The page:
3. What’s interesting is how consciously they seem to be positioning themselves to overtake ArtScroll.

    I don’t know what this means. Are you talking about US total book sales? The number of sales to synagogues? Are you talking about “mind-share”? Are you talking about how favored the prayers from each siddur are by the Heavenly Court?

    I have a lot of trouble comparing ArtScroll and Koren. One is a US publisher, one is an Israeli publisher. Both are reaching outside their home markets and into the Israeli and English-speaking markets respectively, but their home base remains. One publishes a full line of titles in English, including what is arguably the best edition of the Talmud available in English translation — the other publishes what is arguably the best edition of the Talmud available in modern Hebrew translation. I think the presence of both publishers invaluably enriches Jewish life.

    As a siddur, the ArtScroll should receive enormous kudos — even by Koren fans — for including so many “minority” piyutim. In contrast, I find the Koren much less flexible in adapting to the minhagim of individual congregations — and for that reason, I think it will be problematic to many congregations.

    • I don’t know what this means.

      I mean that ArtScroll is synonymous with Orthodox siddur in America right now. But I think that’s eroding. I also want to note that I’m only talking about siddurim, because that’s what I know about.

      I think the presence of both publishers invaluably enriches Jewish life.

      Agreed, though I strongly dislike ArtScroll siddurim for their atrocious layout and didactic tone.

      I’ve heard it said before that AS is better for some congregations that have a more eccentric minhag. I don’t know much about this, so I’ll take your word for it. It’s interesting that AS is more flexible in terms of minhag, while it’s thinking is so hugely inflexible.

  4. I think you are confusing nusach terminology.

    Currently in the USA Koren has just nusach Ashkenaz. In Israel, Koren has Ashkenaz, Sepharad and Sepharadi (which is another name for Edot Mizrach) and Moroccan.

    Artscroll has only Ashkenaz and Sepharad.

    Sepharad is still for Ashkenazim but is, if you like, the chassidishe nusach. Funnily enough in Israel most Ashkenazim daven nusach Sepharad.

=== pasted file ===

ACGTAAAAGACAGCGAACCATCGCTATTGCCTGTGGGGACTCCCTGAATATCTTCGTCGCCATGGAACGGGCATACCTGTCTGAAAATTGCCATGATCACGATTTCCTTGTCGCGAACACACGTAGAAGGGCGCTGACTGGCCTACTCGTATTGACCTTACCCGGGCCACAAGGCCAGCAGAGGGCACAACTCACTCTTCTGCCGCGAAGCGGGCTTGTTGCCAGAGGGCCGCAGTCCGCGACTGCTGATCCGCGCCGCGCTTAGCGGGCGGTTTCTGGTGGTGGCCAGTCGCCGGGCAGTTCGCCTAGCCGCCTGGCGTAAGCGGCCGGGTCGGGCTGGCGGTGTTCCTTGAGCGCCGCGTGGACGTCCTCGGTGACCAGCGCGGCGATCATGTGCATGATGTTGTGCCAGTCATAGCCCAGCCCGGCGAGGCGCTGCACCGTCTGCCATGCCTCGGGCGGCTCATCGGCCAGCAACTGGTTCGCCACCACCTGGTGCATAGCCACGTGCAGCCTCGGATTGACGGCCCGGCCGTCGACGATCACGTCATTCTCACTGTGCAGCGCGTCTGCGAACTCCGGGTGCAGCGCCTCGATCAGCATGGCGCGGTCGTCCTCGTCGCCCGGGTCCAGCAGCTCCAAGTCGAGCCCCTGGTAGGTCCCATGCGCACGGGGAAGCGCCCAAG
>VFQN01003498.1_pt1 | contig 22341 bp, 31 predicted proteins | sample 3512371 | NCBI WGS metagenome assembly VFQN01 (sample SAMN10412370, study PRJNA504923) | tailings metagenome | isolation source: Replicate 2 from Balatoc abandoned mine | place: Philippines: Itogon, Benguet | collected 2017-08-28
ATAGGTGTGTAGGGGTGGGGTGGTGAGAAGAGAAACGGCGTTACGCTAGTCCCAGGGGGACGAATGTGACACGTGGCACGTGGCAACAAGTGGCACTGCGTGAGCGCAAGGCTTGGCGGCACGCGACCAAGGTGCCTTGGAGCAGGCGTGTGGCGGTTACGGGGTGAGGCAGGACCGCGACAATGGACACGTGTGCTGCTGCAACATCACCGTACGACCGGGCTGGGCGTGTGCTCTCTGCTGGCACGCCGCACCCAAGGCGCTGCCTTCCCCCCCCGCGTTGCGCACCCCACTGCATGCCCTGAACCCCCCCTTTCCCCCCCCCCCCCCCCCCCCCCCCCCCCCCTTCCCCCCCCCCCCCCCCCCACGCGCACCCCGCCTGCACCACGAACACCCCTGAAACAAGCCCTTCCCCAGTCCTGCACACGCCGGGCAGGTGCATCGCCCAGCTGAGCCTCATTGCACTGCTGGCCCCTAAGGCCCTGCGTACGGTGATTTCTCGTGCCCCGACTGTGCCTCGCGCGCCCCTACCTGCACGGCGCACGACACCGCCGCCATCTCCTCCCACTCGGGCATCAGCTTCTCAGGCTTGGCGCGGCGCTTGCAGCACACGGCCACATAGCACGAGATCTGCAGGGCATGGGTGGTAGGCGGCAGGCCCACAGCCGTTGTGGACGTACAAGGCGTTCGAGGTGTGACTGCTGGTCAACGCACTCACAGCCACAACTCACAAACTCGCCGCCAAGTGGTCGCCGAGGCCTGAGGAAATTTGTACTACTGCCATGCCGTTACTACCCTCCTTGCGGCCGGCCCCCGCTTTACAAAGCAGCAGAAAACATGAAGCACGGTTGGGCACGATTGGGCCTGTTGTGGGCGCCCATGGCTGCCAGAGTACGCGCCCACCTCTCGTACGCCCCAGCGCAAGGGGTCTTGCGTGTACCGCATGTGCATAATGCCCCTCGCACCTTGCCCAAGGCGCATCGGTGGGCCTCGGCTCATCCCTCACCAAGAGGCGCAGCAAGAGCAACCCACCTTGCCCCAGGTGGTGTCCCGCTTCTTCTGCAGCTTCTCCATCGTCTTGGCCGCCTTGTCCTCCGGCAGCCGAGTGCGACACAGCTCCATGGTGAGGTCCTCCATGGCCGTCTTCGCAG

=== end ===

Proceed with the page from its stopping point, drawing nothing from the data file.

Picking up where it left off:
Jews from Iraq etc daven Sepharadi. This nusach is often called Edot Mizrach which is a somewhat derogatory term so we try and use the more correct “Sepharadi”, but this is often confusing for Ashkenazim who are not familiar.

    Moroccan is an offshoot of Sepharadi.

    Koren is currently working on the Nusach Sepharad range for the USA and of course the Koren Soloveitchik Siddur (nusach Ashkenaz) which hasn’t been delayed but rather excited individuals have promised it earlier than it’s timetable :-)

    There are quite a few more very exciting projects from Koren that are going to hit the shelves in the USA so you are invited to go to http://www.korenpub.com and join the mailing list to be the first to find out.

    • Thanks, Raphael. I’ll admit that I don’t know much about non-Ashkenazi nuschot.

      I did know that Sepharad was an Ashkenazi nusach, but I thought Sephardi and Edot Mizrach were different things.

      But, good. When is the Sepharad line going to available?

      • I did know that Sepharad was an Ashkenazi nusach, but I thought Sephardi and Edot Mizrach were different things.

        Your confusion is quite understandable. “Sepharadi” is sometimes used to refer to the Spanish-Portuguese nusach exclusively, contrasting to “Edot Hamizrach,” referring to the Iraqi nusach. As with Ashkenazi, not all Sephardic nusach is the same.

        • That’s what I thought before Raphael’s comment!

          So would it be correct to call Edot haMizrach the Iraqi rite?

          And would it be correct to call Edot haMizrach a subset of the Sephardi nusach?

          And would it be correct to call Sephard a subset of the Ashkenazi nusach?

          • So would it be correct to call Edot haMizrach the Iraqi rite?

            Depends on who’s defining the terms :-)

            And would it be correct to call Edot haMizrach a subset of the Sephardi nusach?

            Depends on who’s defining the terms

            And would it be correct to call Sephard a subset of the Ashkenazi nusach?

            Historically, yes. In content, nusach sephard is “remix” of Ashkenazic and Sephardic elements.

  5. Pingback: News & Links | Hirhurim – Musings